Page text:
Antitrust litigation is increasingly international. Whether it’s the price-fixing of computer chips, LCD screens, diamonds or fertilizer, U.S. courts frequently assume jurisdiction over foreign defendants accused of conduct that affects U.S. competition. At the same time, these defendants, domestic or foreign, are inevitably facing the prospect of actions in other countries for the same “global conspiracies.”
How does this complicate the managing defendants’ expectations in efforts to mediate large antitrust matters in global industries? Can mechanisms developed in U.S. for settling cases where defendants face related litigation in different domestic jurisdictions provide guidance for resolving actions where defendants potentially face various claims on multiple continents?
Consider the 2011 Sullivan v. DB (DeBeers) settlement. The Third Circuit reviewed a class action settlement involving a diamond cartel. The settlement classes included both direct purchasers of rough gems and indirect purchasers of product from retailers or middlemen. Under the Supreme Court’s 1977 Illinois Brick, only the direct purchasers had federal claims. Some state statutes allow indirect purchasers to sue; others don’t. Still others only recognize indirect claims through state parens patriae suits. Still, the defendant wanted global peace—a settlement with all possible directs and indirects without consideration of whether each indirect purchaser in the settlement class actually had a “colorable” antitrust claim. The settlement would necessarily include plaintiffs who never would have standing to sue had they brought the action on their own. In approving, the Third Circuit en banc emphasized that “settlement agreements are creatures of private contract law;” concerns about defining a class for purposes of class action manageability and federal rule 23 requirements “evaporate” at settlement stage when a case will not be tried.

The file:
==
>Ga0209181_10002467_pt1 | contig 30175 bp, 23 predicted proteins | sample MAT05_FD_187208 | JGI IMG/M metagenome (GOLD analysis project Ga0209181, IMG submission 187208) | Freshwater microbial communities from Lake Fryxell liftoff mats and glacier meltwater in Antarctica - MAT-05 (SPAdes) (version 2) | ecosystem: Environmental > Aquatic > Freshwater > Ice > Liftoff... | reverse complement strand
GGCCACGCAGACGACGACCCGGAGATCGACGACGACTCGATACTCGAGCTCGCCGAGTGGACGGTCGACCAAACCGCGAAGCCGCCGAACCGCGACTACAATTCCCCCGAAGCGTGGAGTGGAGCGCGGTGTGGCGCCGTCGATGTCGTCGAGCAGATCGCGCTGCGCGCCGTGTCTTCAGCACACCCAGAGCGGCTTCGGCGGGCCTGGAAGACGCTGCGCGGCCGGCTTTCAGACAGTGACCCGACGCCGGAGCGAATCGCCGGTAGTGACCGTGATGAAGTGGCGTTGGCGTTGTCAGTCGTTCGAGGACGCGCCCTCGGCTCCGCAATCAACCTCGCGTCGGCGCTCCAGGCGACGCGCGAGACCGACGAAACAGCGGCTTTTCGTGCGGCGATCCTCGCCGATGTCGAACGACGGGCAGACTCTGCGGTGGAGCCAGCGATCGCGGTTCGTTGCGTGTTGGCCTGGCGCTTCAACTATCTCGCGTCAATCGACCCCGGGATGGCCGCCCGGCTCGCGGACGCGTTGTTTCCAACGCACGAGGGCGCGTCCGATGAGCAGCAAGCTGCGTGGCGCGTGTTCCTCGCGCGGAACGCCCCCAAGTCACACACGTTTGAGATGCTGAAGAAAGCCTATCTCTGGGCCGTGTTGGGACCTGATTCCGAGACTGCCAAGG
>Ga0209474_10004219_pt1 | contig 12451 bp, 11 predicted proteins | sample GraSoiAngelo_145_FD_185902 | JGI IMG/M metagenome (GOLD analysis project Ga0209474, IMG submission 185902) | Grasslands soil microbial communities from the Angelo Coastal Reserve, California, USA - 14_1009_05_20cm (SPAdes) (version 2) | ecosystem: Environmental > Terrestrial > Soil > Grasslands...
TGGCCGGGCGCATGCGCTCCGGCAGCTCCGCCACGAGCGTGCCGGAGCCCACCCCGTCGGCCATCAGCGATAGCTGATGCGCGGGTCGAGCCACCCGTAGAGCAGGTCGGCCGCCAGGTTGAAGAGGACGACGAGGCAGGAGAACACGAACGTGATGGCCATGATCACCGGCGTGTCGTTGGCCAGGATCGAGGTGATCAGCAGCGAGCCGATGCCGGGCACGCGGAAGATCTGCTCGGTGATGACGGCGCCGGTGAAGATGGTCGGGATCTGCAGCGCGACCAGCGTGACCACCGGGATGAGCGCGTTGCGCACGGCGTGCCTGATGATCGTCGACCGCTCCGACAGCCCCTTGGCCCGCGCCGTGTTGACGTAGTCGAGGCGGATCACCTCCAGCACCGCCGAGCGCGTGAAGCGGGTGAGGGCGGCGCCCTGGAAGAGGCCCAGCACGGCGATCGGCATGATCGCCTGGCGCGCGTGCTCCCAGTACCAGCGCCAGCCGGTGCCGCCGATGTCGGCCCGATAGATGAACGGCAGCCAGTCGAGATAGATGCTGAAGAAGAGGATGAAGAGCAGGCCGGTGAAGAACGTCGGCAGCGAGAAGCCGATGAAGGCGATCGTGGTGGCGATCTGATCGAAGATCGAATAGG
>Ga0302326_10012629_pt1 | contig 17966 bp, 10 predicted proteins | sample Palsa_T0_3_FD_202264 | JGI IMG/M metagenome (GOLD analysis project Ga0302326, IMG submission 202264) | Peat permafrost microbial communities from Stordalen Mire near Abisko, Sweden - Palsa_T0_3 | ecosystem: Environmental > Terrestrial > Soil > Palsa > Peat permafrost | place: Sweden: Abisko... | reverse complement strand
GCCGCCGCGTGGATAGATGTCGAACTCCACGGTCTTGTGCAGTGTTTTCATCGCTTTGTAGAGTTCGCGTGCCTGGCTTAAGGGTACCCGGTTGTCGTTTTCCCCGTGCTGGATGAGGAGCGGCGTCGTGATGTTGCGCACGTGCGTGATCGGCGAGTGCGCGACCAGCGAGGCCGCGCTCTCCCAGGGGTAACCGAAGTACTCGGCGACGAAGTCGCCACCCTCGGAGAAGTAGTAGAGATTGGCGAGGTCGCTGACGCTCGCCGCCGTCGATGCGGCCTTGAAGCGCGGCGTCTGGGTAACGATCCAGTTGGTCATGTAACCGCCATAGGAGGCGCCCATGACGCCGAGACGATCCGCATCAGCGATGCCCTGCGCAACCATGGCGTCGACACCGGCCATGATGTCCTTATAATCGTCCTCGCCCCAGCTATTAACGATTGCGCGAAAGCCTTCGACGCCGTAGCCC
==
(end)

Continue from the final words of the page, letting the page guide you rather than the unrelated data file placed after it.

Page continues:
What about achieving international settlements this way? Can differences between jurisdictions be similarly disregarded in the interest of “global peace?” Current European Community recommendations regarding collective redress seem to show something else happening. They call for “a balanced approach to improve access to justice for citizens while avoiding a U.S.-style system of class actions and the risk of frivolous claims and abusive litigation.” The recommendations propose: “non-punitive” damages designed to address damages incurred (as opposed to the U.S. treble-damage model); contingency fees, considered incentives for abuse, are prohibited; “opt-in” methods for forming a class, rather than the U.S. “opt-out,” require a clearly identified plaintiff group, which the Commission regards as consistent with the rights of all parties. Thus, early creation of a settlement class without regards to whether each plaintiff actually has a claim is not contemplated. While the commission emphasizes the importance of ADR for antitrust disputes, these conditions suggest that plans for cross-border settlements involving U.S. and European actions have significant hurtles. Other variants pose issues. Canadian antitrust litigation (inevitably cross-border) is in throes of appeals about the standing of indirect purchasers to sue. In the UK, there’s a new “opt-out” proposal for collective actions (following the U.S. model).
Now in the U.S., case law is expanding merits analyses at the class certification stage, making cases more involved and expensive early on. Mediating international antitrust actions is bound to get even more challenging given the legal currents.
Part one can be read online at http://blog.sfbar.org/2013/06/27/mediating-in-the-world-of-antitrust-part-i/
About the author:
Lizbeth Hasse, Esq., a principal at Creative Industry Law, has based her practice in San Francisco for 30 years. A Fellow of the Chartered Institute of Arbitrators, she regularly mediates cases in the antitrust, complex business and intellectual property areas in the U.S. and internationally. She serves on BASF’s Mediation Services panel of mediators.